Searching for the right Windows Twitter client

This content is 12 years old. I don't routinely update old blog posts as they are only intended to represent a view at a particular point in time. Please be warned that the information here may be out of date.

Last week, my company-owned PC was rebuilt after a hard disk failure. Whilst my IT department got me back to a point where I had all of the standard apps installed, there are many others that I use that are not part of the standard build. Some of these are company sanctioned (e.g. I use Office 2010 rather than the company standard of 2007, as well as Cisco WebEx productivity tools and CUCILync softphone); others are not “official” but are an important part of my workflow (e.g. Google Chrome browser). One of the apps in this second category is a Twitter client.

In the past, I’ve tended to use TweetDeck. Unfortunately, after Twitter bought TweetDeck, they wrecked it. In common with many other people, I’ve been running the old, unsupported, Adobe AIR version of the app but I really didn’t want to have to install more Adobe middleware on my PC (it’s bad enough having Adobe Reader and various browser plugins for Flash, etc.).

I started to look around for alternatives but it seems that Windows client apps for Twitter are a bit thin on the ground (unlike for mobile operating systems, where they are two-a-penny).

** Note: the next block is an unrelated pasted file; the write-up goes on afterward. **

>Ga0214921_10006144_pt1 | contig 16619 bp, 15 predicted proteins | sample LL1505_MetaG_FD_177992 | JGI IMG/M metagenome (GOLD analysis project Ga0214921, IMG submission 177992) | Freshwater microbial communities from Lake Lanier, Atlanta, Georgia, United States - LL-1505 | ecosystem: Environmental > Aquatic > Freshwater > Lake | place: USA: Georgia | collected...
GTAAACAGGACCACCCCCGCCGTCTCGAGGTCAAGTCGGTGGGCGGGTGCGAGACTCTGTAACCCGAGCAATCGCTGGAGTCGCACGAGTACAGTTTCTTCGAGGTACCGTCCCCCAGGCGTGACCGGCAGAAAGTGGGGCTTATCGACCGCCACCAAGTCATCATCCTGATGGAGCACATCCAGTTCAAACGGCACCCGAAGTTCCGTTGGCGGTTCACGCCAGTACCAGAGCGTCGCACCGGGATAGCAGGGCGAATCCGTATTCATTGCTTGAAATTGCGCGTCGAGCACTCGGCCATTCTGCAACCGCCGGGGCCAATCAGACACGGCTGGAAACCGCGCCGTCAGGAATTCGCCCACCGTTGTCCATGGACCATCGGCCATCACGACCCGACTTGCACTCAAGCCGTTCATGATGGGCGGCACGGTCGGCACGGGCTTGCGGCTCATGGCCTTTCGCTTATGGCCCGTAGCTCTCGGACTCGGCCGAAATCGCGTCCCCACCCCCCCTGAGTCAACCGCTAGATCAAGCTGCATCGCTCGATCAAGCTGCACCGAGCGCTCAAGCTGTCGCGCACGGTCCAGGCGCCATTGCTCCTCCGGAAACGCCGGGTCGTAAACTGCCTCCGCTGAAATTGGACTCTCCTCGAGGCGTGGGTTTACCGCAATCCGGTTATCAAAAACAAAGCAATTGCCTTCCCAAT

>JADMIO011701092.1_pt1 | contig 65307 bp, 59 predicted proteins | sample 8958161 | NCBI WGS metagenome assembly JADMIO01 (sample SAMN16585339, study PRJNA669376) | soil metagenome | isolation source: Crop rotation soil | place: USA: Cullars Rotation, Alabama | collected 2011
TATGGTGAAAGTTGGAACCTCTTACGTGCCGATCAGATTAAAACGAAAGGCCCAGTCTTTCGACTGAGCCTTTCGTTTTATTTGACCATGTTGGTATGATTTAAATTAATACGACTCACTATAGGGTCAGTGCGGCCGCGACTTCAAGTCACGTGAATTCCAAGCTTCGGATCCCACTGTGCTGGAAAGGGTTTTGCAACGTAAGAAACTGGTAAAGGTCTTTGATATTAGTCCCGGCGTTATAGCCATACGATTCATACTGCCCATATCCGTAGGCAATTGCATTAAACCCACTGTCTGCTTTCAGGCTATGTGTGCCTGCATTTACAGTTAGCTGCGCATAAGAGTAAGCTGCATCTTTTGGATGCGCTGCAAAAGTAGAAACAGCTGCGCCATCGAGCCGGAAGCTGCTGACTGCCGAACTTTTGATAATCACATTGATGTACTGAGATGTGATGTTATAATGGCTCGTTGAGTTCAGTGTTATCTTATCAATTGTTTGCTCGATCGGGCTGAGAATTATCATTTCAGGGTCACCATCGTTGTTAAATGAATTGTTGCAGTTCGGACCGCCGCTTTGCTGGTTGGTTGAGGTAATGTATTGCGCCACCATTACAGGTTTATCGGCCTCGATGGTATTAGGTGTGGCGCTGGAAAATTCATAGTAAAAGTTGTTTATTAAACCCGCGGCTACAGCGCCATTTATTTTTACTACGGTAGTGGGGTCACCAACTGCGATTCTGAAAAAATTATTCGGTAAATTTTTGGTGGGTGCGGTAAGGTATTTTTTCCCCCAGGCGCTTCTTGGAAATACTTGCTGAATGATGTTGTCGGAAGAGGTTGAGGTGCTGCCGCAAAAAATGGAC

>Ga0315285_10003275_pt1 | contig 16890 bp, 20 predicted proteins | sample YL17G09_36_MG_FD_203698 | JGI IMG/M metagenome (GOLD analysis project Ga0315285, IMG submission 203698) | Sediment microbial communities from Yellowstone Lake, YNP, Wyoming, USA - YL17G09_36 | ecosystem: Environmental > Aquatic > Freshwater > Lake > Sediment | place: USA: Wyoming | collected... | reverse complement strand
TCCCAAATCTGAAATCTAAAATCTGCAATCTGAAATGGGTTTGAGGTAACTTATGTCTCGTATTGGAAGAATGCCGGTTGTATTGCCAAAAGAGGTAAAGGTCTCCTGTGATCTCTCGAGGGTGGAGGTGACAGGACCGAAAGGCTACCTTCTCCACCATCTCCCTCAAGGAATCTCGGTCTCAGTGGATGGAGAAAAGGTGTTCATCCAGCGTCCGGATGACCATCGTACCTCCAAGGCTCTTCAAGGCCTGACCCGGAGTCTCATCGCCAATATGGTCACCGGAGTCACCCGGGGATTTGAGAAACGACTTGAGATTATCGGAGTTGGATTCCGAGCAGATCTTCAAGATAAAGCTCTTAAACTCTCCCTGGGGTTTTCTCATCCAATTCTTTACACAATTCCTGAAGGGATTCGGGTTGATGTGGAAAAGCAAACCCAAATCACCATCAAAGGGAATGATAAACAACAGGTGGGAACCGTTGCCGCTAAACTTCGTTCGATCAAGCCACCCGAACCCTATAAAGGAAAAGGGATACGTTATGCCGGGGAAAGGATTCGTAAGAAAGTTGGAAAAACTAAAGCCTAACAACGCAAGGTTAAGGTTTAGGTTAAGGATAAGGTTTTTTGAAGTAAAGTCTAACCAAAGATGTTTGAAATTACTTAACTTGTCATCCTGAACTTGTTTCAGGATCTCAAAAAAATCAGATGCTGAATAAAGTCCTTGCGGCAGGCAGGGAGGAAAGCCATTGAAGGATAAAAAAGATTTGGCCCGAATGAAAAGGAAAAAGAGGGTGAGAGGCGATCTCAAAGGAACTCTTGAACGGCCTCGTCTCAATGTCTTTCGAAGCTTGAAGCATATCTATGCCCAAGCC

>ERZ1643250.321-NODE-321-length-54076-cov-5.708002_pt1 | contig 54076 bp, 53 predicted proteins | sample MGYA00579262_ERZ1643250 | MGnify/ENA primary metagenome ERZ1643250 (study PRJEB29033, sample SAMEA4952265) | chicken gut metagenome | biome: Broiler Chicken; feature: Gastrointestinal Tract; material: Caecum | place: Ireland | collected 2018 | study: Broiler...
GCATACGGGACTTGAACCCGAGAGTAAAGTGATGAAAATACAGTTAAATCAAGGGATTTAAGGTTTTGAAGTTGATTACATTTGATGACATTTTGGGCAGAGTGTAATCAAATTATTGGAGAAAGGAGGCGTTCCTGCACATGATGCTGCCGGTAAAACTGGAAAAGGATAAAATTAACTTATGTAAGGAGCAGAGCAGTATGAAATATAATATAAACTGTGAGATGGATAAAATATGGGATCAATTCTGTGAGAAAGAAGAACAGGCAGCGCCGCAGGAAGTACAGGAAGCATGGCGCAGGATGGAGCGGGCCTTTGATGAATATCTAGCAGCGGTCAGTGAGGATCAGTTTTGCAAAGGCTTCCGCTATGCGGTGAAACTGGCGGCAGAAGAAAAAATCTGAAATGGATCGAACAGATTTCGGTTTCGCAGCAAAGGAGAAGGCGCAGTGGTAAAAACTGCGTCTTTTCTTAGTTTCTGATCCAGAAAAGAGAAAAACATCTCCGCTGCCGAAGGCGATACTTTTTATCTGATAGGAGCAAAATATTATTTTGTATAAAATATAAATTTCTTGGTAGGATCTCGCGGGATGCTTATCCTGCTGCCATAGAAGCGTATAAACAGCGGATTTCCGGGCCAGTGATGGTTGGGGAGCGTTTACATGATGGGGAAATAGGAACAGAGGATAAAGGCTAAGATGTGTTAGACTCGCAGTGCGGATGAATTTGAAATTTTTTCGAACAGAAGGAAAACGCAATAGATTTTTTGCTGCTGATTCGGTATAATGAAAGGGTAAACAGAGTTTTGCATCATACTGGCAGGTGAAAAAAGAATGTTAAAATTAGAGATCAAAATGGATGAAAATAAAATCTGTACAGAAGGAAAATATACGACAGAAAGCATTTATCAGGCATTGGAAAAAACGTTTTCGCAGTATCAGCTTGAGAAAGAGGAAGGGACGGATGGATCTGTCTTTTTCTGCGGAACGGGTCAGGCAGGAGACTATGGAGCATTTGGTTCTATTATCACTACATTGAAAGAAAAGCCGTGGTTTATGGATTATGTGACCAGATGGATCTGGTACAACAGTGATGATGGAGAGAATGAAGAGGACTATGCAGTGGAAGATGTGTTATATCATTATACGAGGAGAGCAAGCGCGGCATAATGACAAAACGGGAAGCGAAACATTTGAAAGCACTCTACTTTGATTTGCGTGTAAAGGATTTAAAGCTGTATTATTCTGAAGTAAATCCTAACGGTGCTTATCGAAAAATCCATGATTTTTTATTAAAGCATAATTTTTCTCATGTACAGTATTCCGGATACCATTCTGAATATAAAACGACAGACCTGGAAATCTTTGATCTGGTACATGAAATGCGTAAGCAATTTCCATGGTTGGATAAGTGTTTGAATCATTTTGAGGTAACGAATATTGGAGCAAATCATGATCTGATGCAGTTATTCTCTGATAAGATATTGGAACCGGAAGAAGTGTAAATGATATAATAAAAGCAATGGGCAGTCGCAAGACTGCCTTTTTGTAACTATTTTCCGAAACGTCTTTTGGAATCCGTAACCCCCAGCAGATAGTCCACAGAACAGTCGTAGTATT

• There’s MetroTwit but it only has single account support, unless I pay for the professional version, and I’m not sure how long it will be before Twitter kills off client apps (paid or otherwise) as part of it’s apparent desire to self-destruct (I’ve since been told that it’s possible to run multiple instances of MetroTwit).
  • Some people recommend Seesmic, but they have been swallowed up by Hootsuite.
  • Hootsuite is another option, but I’m not paying a tenner a month. The free version would probably serve my needs but it only seems to have apps for mobile platforms – and I really do want a desktop app, not another tab to be lost in the melee in Chrome.

So, TweetDeck it is, Adobe Air or not.  It’s still a decent app, if a little resource hungry, and it integrates with my Bitly.Pro account for custom URL shortening. If you are looking to track down “old” (yellow) TweetDeck because hate the new (blue) version, then there are a couple of posts that might help from David Amador and Jon Choo.

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